Comic Fodder

Tpull's Weekly Marvel Comics Review – Part Two

Astonishing X-Men 28

by Warren Ellis and Simone Bianchi

One noticeable difference between old Wolverine and current Wolverine: rather than try to be a “good” mentor to his young charge, he advises Armor to kill without hesitation. Gone is the attempt at compassion or restraint. Given Cyclops’ recent change of mind, it is hard to understand why Wolverine is warning Armor against any restraining action by Scott; Scott seems to be almost as bloodthirsty as Logan these days.

There’s a trick that comic writers use a lot when they want to bring back a surprise guest from the old days; they have the main character(s) mention the guest in some fashion relevant to the ongoing event, or just show a flashback. Ellis overdoes it with way too many references to Forge, so that by the time you get to the final page, there was no way to be surprised. If Cyclops, Beast and Storm are all busy talking about the guy, it ruins whatever chance there was for surprise. As much as I liked the panel layout the first time I saw it, Bianchi is overdoing it now with the constancy of it. There is something to be said for moderation.

The issue is slow, and all that happens is the team meets up with three characters who all say the same name. I’ll have to suspend judgment and wait for more of the story to comment fully, but it’s a little lacking compared to the way Whedon started off the Astonishing title, and I’m not convinced this creative team can live up the higher standards that fans have set for this particular adjective X-Men title.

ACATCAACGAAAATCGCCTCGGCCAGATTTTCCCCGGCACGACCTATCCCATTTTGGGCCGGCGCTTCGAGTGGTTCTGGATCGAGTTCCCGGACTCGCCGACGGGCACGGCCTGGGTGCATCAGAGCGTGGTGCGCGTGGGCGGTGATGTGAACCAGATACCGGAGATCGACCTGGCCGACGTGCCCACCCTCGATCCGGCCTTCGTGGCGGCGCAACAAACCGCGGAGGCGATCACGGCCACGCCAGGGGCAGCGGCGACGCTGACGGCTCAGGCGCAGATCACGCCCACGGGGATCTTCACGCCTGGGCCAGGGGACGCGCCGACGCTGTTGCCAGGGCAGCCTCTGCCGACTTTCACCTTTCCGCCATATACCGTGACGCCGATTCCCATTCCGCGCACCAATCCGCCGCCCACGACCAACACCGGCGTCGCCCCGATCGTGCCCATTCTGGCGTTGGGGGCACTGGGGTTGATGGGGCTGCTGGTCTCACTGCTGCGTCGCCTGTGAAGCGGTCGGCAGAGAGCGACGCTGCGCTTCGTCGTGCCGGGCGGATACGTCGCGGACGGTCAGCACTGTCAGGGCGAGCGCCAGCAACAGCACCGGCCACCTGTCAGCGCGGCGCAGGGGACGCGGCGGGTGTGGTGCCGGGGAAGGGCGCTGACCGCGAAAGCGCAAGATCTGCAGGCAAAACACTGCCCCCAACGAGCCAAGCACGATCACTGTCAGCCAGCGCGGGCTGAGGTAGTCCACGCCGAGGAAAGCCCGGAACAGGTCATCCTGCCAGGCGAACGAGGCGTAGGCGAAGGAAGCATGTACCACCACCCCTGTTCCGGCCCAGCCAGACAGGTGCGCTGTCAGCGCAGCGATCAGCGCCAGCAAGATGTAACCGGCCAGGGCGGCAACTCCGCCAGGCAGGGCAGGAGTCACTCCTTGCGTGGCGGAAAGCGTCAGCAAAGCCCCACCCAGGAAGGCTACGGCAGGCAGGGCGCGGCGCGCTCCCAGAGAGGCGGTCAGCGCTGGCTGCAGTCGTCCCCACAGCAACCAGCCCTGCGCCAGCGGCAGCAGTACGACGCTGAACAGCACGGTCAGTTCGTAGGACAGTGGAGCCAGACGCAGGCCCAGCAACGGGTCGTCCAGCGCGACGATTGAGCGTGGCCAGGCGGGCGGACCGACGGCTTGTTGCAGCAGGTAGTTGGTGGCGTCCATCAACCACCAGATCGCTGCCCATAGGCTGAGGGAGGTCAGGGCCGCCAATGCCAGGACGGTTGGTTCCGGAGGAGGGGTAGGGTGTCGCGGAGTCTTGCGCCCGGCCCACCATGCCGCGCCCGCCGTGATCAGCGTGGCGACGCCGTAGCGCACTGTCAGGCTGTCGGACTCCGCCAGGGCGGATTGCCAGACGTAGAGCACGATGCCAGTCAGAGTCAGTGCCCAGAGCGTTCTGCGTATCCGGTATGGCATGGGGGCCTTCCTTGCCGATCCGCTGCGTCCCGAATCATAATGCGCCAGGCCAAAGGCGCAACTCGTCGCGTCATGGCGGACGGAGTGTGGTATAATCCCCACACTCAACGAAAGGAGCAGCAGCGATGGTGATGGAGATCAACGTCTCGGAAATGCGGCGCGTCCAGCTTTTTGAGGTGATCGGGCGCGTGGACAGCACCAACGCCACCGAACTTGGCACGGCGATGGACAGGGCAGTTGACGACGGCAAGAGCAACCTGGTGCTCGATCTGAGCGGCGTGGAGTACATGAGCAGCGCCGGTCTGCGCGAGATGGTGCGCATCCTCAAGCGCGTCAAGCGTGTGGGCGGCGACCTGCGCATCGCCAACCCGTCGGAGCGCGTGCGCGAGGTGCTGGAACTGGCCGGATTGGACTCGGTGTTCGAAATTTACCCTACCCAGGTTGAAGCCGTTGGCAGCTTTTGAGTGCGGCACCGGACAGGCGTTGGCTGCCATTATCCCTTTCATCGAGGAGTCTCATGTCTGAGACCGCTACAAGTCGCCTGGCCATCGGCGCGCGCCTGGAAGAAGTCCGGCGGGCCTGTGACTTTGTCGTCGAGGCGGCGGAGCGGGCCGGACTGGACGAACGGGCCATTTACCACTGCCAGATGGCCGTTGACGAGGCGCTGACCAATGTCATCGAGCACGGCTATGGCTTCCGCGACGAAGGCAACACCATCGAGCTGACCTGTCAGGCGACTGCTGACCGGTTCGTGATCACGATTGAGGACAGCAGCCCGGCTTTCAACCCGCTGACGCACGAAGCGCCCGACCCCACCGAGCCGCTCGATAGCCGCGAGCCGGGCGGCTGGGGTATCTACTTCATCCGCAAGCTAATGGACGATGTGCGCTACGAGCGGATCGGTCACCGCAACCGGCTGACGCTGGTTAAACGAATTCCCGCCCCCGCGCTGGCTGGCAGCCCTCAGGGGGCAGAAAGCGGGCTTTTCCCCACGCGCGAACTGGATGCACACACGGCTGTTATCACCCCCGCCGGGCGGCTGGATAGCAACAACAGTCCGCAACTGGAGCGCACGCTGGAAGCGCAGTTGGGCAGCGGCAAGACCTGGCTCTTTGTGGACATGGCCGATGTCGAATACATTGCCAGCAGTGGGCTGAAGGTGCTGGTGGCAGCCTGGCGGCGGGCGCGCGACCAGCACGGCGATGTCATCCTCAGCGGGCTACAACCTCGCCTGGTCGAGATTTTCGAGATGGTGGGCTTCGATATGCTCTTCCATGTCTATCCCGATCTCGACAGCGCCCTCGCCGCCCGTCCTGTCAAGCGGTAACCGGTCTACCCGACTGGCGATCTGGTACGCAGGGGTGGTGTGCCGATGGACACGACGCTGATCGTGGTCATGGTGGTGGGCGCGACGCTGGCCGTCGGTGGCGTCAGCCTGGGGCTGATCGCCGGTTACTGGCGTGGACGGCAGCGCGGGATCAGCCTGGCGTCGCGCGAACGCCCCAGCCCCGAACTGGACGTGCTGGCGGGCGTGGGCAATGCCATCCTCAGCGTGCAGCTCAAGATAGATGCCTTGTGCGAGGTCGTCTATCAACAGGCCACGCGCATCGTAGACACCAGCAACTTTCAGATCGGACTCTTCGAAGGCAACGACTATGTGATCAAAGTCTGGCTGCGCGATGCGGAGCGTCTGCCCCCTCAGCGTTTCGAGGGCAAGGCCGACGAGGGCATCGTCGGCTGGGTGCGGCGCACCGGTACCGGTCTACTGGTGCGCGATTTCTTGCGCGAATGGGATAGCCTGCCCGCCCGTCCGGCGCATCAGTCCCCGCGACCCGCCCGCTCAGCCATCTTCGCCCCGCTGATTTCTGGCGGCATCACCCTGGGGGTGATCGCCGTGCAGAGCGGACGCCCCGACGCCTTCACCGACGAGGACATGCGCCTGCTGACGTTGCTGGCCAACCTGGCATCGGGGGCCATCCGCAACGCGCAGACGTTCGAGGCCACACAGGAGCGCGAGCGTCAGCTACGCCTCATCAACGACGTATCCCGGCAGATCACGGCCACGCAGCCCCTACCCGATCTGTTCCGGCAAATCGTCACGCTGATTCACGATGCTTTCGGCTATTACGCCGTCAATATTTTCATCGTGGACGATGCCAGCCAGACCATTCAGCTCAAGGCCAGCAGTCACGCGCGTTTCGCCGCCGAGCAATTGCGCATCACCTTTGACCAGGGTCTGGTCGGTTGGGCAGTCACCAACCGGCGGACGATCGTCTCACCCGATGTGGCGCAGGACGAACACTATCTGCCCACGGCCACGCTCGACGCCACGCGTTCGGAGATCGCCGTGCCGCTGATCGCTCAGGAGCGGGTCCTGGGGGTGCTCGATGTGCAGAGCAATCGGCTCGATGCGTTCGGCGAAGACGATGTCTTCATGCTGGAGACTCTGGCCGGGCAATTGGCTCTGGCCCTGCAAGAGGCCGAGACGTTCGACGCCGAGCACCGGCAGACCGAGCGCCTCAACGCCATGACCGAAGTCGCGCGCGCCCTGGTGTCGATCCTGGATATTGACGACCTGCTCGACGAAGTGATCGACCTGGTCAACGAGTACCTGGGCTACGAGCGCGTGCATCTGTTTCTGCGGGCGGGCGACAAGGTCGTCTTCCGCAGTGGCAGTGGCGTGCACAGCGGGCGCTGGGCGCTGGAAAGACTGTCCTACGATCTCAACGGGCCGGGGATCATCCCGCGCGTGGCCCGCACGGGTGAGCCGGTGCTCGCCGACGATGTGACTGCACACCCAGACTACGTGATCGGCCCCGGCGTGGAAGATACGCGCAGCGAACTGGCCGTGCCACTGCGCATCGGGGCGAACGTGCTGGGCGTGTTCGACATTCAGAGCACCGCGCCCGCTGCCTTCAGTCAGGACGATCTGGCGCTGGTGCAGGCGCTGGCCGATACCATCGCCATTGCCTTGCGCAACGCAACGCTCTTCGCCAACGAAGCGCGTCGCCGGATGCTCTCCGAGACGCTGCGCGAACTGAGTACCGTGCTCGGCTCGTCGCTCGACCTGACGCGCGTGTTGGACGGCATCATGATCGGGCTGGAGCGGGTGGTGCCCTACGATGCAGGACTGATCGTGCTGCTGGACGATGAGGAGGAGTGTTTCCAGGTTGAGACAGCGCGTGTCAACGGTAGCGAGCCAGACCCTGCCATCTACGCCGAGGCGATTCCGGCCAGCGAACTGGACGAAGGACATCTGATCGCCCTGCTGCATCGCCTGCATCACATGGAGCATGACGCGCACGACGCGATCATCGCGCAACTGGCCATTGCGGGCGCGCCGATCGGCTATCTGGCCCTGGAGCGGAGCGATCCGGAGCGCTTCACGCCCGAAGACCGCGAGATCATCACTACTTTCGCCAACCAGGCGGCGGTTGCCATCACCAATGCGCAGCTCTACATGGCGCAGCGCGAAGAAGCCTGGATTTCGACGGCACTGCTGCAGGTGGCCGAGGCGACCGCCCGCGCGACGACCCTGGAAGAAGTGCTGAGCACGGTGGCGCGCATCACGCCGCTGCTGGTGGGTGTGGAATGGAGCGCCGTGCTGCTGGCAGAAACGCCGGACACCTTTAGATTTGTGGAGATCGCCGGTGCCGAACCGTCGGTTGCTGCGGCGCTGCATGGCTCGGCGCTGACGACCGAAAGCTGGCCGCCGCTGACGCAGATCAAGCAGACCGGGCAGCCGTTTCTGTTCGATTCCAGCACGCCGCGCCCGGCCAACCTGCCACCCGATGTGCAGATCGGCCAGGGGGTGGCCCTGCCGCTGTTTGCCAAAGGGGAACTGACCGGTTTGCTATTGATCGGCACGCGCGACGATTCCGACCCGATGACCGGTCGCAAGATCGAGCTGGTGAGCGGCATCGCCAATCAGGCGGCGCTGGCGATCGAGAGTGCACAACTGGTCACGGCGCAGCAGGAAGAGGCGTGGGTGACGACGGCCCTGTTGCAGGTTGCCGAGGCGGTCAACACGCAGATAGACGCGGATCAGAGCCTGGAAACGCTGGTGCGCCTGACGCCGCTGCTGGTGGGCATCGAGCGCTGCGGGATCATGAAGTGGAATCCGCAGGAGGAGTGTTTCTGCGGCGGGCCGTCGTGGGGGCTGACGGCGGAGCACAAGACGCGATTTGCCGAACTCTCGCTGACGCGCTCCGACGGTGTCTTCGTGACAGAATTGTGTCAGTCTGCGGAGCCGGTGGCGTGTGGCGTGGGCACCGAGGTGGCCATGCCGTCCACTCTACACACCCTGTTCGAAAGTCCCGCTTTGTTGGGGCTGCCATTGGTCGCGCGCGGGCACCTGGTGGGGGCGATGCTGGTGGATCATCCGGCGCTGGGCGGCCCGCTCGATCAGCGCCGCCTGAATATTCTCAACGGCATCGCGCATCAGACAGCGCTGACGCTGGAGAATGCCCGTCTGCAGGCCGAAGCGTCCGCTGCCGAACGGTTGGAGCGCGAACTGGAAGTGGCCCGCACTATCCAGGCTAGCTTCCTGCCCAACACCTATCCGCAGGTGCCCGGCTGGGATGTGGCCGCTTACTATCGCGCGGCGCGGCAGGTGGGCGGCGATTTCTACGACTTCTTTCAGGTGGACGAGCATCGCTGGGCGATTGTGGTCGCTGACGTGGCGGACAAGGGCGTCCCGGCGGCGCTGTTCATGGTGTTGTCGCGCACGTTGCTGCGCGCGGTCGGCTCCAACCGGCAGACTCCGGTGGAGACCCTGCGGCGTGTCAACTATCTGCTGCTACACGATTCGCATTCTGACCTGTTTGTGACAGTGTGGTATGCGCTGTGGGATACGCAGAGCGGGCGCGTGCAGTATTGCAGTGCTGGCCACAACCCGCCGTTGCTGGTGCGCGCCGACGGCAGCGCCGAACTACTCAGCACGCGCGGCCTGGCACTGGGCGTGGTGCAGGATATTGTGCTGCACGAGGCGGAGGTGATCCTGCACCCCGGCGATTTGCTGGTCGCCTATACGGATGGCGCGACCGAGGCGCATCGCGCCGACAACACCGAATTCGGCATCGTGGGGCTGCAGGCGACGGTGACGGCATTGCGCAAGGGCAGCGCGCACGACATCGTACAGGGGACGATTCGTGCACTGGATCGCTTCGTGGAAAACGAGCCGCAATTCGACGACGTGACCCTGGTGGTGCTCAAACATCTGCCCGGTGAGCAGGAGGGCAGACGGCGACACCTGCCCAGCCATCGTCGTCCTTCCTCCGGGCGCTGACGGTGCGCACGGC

Captain America Theater of War: America the Beautiful 1

by Paul Jenkins and Gary Erskine

Paul Jenkins takes a turn with the Theater of War series, but it goes sideways for me. Cap has taken Bobby Shaw under his wing and helped to guide him, up to the point of the Normandy invasion. While the main story is good, there is something that feels wrong about watching Captain America charge fearlessly and easily through a hail of German bullets. I find myself wishing they had chosen another front, or better yet, a fictional fight, where they could stage their production.

The real invasion of Normandy was a brutal affair, full of normal Joes scared out of their wits, but knowing what had to be done. The fighting was hard and bloody, but part of the importance of the event was that it was not supermen charging up the shore, but normal everyday American people. The idea that they had to have Cap lead them by their collective noses takes away from the memory of the guys that actually did the heavy lifting at Normandy, suggesting that normal just wasn’t enough, when we all know that on that day, it was.